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There’s never been anything easy about the Zika virus outbreak, and a new complication is now coming to light.

Testing for Zika infection is becoming more difficult, making it harder for doctors to advise pregnant women about the chances their child might have a Zika-related birth defect, the Centers for Disease Control and Prevention revealed in a health advisory issued Friday.


The CDC is now suggesting that women thinking of getting pregnant, and who may be exposed to the Zika virus through travel or because of where they live, should consider having their blood tested for Zika antibodies before they get pregnant. Having a baseline reading would help to interpret Zika tests done during a later pregnancy.

The CDC is also suggesting that pregnant women who have no symptoms of Zika infection but may have been infected should be tested with two different tests at various stages of their pregnancies.

The problem is that a type of antibody triggered by Zika infection — it’s called IgM — can stick around in the blood for months, emerging evidence suggests.


In the case of dengue, a related virus, an IgM test can be positive for six months. And IgM responses were detected in the blood of some people more than a year after they were infected with West Nile, another related virus.

In the early days of the Zika epidemic, an IgM test that came back positive for the virus could pretty confidently be interpreted as a sign of recent infection, Dr. Henry Walke, the CDC’s incident manager for Zika told STAT. But now that the virus has been circulating for a while, that assumption can no longer be made in some cases.

For most people, it wouldn’t matter much. But for a woman being tested, as the CDC recommends, in the course of a pregnancy, knowing if the infection happened before conception — and poses no risk — or during the pregnancy is important information.

The problems with IgM testing are particularly acute in places where multiple flaviviruses — the family Zika and dengue viruses belong to — circulate, such as Puerto Rico. That’s because the test has a hard time differentiating between IgM triggered by these related viruses.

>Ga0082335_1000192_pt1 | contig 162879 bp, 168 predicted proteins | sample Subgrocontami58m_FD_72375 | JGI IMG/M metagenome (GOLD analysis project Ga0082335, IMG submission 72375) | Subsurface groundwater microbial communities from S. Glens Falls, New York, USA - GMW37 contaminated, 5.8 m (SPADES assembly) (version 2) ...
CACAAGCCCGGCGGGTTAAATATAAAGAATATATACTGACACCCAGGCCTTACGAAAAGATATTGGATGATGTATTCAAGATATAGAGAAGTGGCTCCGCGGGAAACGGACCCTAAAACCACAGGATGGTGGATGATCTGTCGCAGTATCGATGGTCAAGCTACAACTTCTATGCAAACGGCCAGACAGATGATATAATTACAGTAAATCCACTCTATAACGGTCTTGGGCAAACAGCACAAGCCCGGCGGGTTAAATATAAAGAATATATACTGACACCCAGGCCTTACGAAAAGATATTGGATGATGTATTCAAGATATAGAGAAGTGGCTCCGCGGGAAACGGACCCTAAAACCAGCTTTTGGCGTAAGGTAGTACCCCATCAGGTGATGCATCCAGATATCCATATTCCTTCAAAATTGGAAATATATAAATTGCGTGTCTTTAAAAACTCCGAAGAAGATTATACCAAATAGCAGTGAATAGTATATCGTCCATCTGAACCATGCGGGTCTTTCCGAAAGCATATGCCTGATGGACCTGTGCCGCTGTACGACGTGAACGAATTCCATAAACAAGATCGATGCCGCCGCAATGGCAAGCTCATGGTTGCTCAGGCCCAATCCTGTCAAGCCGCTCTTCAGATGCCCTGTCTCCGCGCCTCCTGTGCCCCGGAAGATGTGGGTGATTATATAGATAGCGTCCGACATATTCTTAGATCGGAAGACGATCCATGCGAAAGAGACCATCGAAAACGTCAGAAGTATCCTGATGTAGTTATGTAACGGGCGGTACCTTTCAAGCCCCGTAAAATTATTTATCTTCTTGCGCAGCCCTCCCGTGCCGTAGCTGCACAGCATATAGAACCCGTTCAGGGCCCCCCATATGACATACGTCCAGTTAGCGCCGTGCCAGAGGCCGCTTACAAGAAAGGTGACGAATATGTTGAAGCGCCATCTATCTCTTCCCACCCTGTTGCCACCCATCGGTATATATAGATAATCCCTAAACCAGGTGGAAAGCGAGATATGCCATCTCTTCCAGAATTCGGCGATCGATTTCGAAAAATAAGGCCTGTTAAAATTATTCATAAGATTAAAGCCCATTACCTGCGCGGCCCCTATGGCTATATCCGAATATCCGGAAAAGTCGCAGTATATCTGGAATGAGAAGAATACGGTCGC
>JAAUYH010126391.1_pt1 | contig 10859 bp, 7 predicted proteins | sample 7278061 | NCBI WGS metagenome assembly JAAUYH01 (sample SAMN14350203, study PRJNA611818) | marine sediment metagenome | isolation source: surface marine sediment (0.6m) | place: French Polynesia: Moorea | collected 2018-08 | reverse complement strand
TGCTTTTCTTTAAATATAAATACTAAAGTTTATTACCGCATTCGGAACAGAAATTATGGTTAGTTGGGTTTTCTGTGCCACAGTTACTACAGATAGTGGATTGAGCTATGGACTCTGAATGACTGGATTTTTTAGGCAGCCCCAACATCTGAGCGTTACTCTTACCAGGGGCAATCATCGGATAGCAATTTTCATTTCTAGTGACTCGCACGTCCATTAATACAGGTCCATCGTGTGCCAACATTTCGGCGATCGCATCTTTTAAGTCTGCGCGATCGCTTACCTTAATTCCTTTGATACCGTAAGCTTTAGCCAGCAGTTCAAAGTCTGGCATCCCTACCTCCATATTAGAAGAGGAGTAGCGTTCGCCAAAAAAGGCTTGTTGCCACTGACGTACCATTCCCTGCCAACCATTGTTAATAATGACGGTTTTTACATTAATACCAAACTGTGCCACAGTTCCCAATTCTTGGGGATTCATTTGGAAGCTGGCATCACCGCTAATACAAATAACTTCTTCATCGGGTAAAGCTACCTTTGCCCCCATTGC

The CDC alert noted that there was little dengue transmission in Puerto Rico during 2016, so an IgM test for Zika that came back positive was likely a true indication of Zika infection. “However, if dengue virus transmission were to increase, guidance for interpretation of Zika virus IgM testing results may need to be reconsidered,” the CDC said.

Previously, the CDC had suggested that pregnant women who are asymptomatic for Zika but who could have been infected be tested using the IgM test in both the first and second trimester of pregnancy.

Now the agency is telling doctors that, in addition, they should test those women once per trimester using a different test, one that looks in the blood for the genetic material of the Zika virus, called nucleic acid.

Walke admitted it’s not yet clear how long Zika nucleic acid is found in the blood after infection — in other words, how wide the testing window is. But it is known Zika nucleic acid declines over time, so a negative genetic test isn’t proof that infection didn’t occur. Pregnant women should be counseled on the limitations of these tests, the CDC guidance advises.

The new guidance also suggests that if an amniocentesis test is done, doctors should consider testing the fluid using the Zika nucleic acid test. Likewise, pregnant women who develop symptoms of Zika or who have a sexual partner who tests positive for Zika should be promptly tested using the nucleic acid test.

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